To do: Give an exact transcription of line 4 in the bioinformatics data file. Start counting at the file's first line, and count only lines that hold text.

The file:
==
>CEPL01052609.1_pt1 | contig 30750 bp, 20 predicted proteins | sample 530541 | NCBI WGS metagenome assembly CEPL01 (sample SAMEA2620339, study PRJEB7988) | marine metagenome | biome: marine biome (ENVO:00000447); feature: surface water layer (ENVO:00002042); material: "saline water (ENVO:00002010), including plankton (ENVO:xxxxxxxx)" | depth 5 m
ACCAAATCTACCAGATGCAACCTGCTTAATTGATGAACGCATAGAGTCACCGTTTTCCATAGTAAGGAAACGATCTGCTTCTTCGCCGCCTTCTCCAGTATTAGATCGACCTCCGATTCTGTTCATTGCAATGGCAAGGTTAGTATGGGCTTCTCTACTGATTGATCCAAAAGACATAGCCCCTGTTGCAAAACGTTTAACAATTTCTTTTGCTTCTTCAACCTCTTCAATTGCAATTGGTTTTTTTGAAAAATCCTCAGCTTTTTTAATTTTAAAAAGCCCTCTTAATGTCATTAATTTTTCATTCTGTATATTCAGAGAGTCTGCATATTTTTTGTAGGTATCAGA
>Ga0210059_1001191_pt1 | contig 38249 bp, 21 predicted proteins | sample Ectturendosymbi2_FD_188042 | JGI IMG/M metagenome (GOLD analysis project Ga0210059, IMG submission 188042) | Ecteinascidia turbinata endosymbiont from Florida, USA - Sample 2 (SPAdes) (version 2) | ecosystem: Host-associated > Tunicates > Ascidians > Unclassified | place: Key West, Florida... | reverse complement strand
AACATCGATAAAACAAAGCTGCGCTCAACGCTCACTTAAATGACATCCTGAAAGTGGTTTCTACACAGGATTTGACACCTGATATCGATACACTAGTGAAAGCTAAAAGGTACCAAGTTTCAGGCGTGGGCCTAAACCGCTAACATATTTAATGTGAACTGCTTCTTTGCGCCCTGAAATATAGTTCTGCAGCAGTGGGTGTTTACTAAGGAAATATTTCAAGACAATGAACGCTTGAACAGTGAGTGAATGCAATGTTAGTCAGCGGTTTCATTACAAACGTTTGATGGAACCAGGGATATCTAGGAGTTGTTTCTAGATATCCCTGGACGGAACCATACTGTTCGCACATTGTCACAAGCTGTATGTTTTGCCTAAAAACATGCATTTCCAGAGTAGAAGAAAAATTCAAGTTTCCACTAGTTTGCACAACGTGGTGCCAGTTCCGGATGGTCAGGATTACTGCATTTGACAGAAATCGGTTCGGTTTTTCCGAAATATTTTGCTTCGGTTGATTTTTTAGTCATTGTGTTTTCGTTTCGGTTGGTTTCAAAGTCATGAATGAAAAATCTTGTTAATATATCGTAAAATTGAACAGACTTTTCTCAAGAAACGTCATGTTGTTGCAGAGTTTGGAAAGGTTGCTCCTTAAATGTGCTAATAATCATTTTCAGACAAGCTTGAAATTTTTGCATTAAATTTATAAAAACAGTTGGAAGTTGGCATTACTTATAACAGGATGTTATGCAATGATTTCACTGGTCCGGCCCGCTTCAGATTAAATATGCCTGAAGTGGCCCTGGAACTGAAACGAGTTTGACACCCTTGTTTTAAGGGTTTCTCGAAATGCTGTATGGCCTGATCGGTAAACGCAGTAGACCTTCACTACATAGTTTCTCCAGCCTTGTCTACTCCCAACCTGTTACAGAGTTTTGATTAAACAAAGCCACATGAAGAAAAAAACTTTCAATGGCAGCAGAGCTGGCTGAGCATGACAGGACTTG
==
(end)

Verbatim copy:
AACATCGATAAAACAAAGCTGCGCTCAACGCTCACTTAAATGACATCCTGAAAGTGGTTTCTACACAGGATTTGACACCTGATATCGATACACTAGTGAAAGCTAAAAGGTACCAAGTTTCAGGCGTGGGCCTAAACCGCTAACATATTTAATGTGAACTGCTTCTTTGCGCCCTGAAATATAGTTCTGCAGCAGTGGGTGTTTACTAAGGAAATATTTCAAGACAATGAACGCTTGAACAGTGAGTGAATGCAATGTTAGTCAGCGGTTTCATTACAAACGTTTGATGGAACCAGGGATATCTAGGAGTTGTTTCTAGATATCCCTGGACGGAACCATACTGTTCGCACATTGTCACAAGCTGTATGTTTTGCCTAAAAACATGCATTTCCAGAGTAGAAGAAAAATTCAAGTTTCCACTAGTTTGCACAACGTGGTGCCAGTTCCGGATGGTCAGGATTACTGCATTTGACAGAAATCGGTTCGGTTTTTCCGAAATATTTTGCTTCGGTTGATTTTTTAGTCATTGTGTTTTCGTTTCGGTTGGTTTCAAAGTCATGAATGAAAAATCTTGTTAATATATCGTAAAATTGAACAGACTTTTCTCAAGAAACGTCATGTTGTTGCAGAGTTTGGAAAGGTTGCTCCTTAAATGTGCTAATAATCATTTTCAGACAAGCTTGAAATTTTTGCATTAAATTTATAAAAACAGTTGGAAGTTGGCATTACTTATAACAGGATGTTATGCAATGATTTCACTGGTCCGGCCCGCTTCAGATTAAATATGCCTGAAGTGGCCCTGGAACTGAAACGAGTTTGACACCCTTGTTTTAAGGGTTTCTCGAAATGCTGTATGGCCTGATCGGTAAACGCAGTAGACCTTCACTACATAGTTTCTCCAGCCTTGTCTACTCCCAACCTGTTACAGAGTTTTGATTAAACAAAGCCACATGAAGAAAAAAACTTTCAATGGCAGCAGAGCTGGCTGAGCATGACAGGACTTG